star wars (1977)
The lightsaber, here, is meant to represent a stark contrast to the 'total annihilation' weapons of modern combat. Whereas the empire's weapons (mirroring the weapons of war of the twentieth century) are meant to inflict as much loss of life in as quickly a time as possible for the aims of total domination of an enemy, the old methods of battle were meant to derive honor from combat and a mutual respect amongst competitors. Obi-Wan refers to as "an elegant weapon", from a time when the death of one's opponent was not the ultimate aim of battle. In a more romantic age, a duel with a saber is meant to reflect a chess match, it is more about the battle of wits and the conversation going on between the two players, not so much the pieces on the board which are merely a physical representation of the mental game happening where eyes cannot see. In a telling nod, Lucas also earlier re-frames a chess match aboard the Millenium Falcon as being played with small holographic creatures that bludgeon each other to death. No more is this a gentlemen's game of sport, but a vicious and emotional struggle; Han Solo even remarks that Chewbacca is known to physically assault his opponent if he loses. This is the war practice of animals and tyrants, not of knights and gentlemen, and this point is on full display here. When Darth Vader finally meets his old master, neither emotionally attack one another, but rather engage in a controlled volley of parry and joust. As Vader's first remarks tell us, he has been waiting for this moment with Obi-Wan for decades, and neither is anxious to kill the other. After all these years, they just want to talk over swordplay.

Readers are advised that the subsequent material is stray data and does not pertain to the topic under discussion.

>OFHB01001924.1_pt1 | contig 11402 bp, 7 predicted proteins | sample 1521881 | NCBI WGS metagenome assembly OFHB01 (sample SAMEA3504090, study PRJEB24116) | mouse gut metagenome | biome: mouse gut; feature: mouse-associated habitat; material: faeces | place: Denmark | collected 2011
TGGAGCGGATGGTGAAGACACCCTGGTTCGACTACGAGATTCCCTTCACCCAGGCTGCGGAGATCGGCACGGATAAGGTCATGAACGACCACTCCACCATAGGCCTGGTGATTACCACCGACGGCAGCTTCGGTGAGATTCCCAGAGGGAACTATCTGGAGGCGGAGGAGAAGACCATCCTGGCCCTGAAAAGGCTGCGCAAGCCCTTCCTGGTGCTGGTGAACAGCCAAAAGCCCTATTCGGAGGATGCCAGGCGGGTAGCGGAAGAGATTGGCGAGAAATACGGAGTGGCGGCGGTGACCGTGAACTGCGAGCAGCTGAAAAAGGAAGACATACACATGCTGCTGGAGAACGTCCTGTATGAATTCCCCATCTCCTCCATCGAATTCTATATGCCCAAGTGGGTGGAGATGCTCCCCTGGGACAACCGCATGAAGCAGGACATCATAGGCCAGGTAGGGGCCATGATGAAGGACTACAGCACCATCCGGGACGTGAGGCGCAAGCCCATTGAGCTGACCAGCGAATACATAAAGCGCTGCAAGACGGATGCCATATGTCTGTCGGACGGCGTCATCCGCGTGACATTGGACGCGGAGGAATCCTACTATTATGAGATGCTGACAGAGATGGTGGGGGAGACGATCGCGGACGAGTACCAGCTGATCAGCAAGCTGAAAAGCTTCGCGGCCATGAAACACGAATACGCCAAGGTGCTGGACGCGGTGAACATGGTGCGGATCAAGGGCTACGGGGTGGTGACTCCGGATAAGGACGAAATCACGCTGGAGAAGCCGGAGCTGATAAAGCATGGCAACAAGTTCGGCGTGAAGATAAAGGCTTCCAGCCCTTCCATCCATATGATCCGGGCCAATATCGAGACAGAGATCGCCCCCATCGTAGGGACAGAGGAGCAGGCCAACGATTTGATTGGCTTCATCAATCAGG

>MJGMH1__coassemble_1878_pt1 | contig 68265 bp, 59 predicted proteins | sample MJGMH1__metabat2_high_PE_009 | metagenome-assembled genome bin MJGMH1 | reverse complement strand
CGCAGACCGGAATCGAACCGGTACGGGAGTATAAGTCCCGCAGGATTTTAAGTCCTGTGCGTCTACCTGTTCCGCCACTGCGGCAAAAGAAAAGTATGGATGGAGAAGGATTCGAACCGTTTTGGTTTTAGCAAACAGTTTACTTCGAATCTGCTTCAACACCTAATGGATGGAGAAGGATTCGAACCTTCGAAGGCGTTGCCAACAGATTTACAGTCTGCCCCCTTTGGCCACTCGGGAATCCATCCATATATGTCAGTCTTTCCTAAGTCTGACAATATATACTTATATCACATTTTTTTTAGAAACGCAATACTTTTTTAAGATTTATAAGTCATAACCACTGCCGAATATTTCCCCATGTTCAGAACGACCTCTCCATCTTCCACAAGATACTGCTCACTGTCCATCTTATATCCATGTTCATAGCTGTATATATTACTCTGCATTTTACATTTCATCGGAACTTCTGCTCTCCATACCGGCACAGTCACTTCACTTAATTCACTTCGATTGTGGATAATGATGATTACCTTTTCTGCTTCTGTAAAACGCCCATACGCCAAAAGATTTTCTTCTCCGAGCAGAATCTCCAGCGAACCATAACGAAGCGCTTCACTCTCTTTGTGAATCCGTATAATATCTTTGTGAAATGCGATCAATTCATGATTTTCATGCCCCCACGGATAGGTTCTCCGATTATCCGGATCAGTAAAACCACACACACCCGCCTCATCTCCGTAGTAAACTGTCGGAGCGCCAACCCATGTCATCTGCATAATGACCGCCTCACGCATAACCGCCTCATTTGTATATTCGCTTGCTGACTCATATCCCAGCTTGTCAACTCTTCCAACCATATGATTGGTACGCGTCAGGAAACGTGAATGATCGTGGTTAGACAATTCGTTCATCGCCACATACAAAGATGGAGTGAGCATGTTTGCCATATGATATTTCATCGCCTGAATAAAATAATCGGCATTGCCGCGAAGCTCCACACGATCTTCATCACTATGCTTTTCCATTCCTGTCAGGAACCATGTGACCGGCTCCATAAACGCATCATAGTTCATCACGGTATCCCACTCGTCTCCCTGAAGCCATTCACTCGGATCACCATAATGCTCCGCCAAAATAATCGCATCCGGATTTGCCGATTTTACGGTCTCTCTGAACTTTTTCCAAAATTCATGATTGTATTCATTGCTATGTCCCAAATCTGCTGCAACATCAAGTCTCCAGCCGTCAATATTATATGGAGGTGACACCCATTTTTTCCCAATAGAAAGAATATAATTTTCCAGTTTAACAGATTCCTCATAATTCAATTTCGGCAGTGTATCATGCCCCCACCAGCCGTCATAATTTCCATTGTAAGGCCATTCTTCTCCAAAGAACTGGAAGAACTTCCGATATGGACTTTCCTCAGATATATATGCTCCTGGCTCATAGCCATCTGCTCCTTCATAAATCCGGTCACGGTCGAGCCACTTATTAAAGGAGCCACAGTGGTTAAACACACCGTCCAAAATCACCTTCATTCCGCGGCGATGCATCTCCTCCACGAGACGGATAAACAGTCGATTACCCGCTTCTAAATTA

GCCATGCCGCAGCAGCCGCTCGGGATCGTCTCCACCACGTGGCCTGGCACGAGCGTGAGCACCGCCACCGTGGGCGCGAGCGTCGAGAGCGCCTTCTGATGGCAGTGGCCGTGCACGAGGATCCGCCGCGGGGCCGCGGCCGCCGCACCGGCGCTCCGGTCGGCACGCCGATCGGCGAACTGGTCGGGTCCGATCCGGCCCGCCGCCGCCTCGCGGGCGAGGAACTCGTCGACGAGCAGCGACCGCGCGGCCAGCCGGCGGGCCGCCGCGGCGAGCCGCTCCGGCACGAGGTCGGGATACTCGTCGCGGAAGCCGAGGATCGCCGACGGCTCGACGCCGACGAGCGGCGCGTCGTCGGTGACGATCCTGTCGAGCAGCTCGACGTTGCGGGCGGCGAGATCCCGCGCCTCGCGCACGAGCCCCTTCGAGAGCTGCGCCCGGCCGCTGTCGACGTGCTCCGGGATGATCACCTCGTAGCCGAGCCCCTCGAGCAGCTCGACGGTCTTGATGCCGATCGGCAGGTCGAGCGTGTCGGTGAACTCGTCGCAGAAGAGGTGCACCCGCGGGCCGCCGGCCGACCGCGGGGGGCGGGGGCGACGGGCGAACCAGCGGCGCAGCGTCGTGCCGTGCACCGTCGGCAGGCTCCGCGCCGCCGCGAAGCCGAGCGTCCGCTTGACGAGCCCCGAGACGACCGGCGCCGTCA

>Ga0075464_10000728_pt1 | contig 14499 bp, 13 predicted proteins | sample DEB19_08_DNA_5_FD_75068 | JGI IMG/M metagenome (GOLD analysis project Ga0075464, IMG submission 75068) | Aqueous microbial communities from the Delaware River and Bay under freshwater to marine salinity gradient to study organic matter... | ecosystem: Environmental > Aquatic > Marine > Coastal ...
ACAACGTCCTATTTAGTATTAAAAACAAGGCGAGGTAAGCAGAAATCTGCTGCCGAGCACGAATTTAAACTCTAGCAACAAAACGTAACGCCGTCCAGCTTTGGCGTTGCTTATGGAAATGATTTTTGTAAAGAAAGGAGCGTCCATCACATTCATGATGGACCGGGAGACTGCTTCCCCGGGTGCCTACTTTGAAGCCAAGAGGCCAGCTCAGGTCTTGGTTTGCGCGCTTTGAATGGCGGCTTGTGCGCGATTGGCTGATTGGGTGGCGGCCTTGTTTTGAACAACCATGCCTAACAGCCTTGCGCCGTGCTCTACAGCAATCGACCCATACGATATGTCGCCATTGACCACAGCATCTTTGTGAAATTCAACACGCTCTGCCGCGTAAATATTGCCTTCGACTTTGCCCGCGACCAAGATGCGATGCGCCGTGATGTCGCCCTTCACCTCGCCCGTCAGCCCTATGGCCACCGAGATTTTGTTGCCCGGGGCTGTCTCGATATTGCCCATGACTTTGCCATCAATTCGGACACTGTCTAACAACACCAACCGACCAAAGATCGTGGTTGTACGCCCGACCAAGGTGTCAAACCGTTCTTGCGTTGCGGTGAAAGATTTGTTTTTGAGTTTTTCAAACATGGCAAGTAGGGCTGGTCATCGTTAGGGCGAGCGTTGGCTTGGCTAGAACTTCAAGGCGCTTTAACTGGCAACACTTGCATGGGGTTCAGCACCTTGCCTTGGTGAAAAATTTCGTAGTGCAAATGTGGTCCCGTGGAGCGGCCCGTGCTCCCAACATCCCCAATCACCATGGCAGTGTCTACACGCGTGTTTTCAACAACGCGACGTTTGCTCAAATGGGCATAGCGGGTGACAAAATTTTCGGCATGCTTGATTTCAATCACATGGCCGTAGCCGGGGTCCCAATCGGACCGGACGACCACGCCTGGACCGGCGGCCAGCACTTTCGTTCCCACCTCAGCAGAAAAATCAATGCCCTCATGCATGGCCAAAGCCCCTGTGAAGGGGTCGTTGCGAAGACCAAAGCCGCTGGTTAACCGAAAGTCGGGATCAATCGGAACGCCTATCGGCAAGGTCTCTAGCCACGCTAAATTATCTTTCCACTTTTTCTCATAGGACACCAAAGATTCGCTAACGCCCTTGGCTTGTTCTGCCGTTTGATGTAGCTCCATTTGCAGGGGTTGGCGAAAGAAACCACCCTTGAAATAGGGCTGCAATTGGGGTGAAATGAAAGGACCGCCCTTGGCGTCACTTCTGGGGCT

In chess the purpose of a match is in the interactions with your opponent, you both come together to activate each other’s strategic portion of the brain, to match wits, and to make one another into better people, better chess players, enhance one another’s lives in a sense. When one plays chess against a computer, the goal of the computer is to calculate movements in the game to defeat the human opponent. The act of play, or the act of combat, is a sacred rite by which each combatant enhances the other, finds a balance between themselves and their competitor, does battle with an opposition and, in the end, emerges with a deeper understanding of their opponent and of life.